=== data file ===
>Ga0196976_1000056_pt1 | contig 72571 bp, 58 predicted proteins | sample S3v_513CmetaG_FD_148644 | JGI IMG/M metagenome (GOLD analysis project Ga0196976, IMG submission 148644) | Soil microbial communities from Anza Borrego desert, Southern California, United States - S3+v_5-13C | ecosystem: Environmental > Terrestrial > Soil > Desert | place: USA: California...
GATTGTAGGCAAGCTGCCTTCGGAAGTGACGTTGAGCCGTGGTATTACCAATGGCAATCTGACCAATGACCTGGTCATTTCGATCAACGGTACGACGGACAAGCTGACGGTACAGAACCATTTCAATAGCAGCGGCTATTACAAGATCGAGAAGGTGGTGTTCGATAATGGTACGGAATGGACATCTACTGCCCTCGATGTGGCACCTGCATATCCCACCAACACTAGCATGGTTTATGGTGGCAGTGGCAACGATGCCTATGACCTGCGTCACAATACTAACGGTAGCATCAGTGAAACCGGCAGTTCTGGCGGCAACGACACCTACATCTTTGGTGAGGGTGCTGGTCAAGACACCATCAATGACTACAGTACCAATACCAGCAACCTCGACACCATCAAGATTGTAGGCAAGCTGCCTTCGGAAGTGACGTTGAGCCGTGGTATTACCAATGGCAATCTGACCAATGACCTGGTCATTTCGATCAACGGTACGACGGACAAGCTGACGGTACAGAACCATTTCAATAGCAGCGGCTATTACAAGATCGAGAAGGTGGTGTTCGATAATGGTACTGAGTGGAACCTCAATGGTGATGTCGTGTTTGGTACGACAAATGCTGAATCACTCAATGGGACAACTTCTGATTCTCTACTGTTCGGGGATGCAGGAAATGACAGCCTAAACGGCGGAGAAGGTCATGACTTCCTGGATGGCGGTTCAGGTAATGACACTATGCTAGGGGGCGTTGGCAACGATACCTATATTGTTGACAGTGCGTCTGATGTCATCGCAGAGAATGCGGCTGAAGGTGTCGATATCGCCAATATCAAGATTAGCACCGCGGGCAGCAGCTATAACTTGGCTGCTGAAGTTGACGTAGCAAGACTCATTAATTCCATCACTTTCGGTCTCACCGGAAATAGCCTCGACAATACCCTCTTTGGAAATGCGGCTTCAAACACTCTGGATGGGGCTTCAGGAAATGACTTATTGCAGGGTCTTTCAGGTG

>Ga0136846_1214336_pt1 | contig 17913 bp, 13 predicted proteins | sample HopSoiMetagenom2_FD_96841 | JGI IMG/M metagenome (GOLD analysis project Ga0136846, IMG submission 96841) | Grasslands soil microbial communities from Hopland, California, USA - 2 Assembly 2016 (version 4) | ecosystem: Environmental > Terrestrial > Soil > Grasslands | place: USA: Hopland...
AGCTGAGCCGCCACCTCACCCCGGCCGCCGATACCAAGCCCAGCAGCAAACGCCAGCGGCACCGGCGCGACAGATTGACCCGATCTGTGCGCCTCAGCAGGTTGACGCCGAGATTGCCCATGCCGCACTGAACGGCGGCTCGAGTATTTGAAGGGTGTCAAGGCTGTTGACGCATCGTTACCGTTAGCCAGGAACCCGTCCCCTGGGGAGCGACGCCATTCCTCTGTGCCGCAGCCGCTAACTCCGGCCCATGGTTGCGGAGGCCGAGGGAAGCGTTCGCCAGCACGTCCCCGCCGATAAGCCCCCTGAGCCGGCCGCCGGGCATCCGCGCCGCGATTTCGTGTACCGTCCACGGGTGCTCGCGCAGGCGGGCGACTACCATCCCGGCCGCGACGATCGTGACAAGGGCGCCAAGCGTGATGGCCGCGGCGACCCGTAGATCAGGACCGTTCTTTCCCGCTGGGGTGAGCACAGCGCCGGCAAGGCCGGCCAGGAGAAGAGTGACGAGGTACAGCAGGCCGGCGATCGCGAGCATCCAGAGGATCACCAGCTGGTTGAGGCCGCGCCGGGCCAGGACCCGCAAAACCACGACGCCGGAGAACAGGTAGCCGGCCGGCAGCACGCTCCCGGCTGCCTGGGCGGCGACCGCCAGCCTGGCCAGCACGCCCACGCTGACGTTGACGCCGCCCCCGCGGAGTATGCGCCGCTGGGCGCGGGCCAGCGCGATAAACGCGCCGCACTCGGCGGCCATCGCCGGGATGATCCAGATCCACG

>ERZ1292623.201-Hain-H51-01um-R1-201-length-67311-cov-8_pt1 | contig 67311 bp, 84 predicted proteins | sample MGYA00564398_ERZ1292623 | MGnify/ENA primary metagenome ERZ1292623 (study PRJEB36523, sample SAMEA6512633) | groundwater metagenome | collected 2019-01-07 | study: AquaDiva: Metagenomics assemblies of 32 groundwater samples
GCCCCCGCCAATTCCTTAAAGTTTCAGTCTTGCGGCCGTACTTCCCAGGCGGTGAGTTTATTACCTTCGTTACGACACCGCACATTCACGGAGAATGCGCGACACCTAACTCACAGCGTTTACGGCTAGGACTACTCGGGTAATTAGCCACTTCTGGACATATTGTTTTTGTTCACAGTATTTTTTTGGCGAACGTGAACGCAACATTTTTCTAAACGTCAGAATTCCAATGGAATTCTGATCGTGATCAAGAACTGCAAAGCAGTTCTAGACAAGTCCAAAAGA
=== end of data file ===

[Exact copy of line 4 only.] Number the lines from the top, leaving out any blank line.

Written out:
AGCTGAGCCGCCACCTCACCCCGGCCGCCGATACCAAGCCCAGCAGCAAACGCCAGCGGCACCGGCGCGACAGATTGACCCGATCTGTGCGCCTCAGCAGGTTGACGCCGAGATTGCCCATGCCGCACTGAACGGCGGCTCGAGTATTTGAAGGGTGTCAAGGCTGTTGACGCATCGTTACCGTTAGCCAGGAACCCGTCCCCTGGGGAGCGACGCCATTCCTCTGTGCCGCAGCCGCTAACTCCGGCCCATGGTTGCGGAGGCCGAGGGAAGCGTTCGCCAGCACGTCCCCGCCGATAAGCCCCCTGAGCCGGCCGCCGGGCATCCGCGCCGCGATTTCGTGTACCGTCCACGGGTGCTCGCGCAGGCGGGCGACTACCATCCCGGCCGCGACGATCGTGACAAGGGCGCCAAGCGTGATGGCCGCGGCGACCCGTAGATCAGGACCGTTCTTTCCCGCTGGGGTGAGCACAGCGCCGGCAAGGCCGGCCAGGAGAAGAGTGACGAGGTACAGCAGGCCGGCGATCGCGAGCATCCAGAGGATCACCAGCTGGTTGAGGCCGCGCCGGGCCAGGACCCGCAAAACCACGACGCCGGAGAACAGGTAGCCGGCCGGCAGCACGCTCCCGGCTGCCTGGGCGGCGACCGCCAGCCTGGCCAGCACGCCCACGCTGACGTTGACGCCGCCCCCGCGGAGTATGCGCCGCTGGGCGCGGGCCAGCGCGATAAACGCGCCGCACTCGGCGGCCATCGCCGGGATGATCCAGATCCACG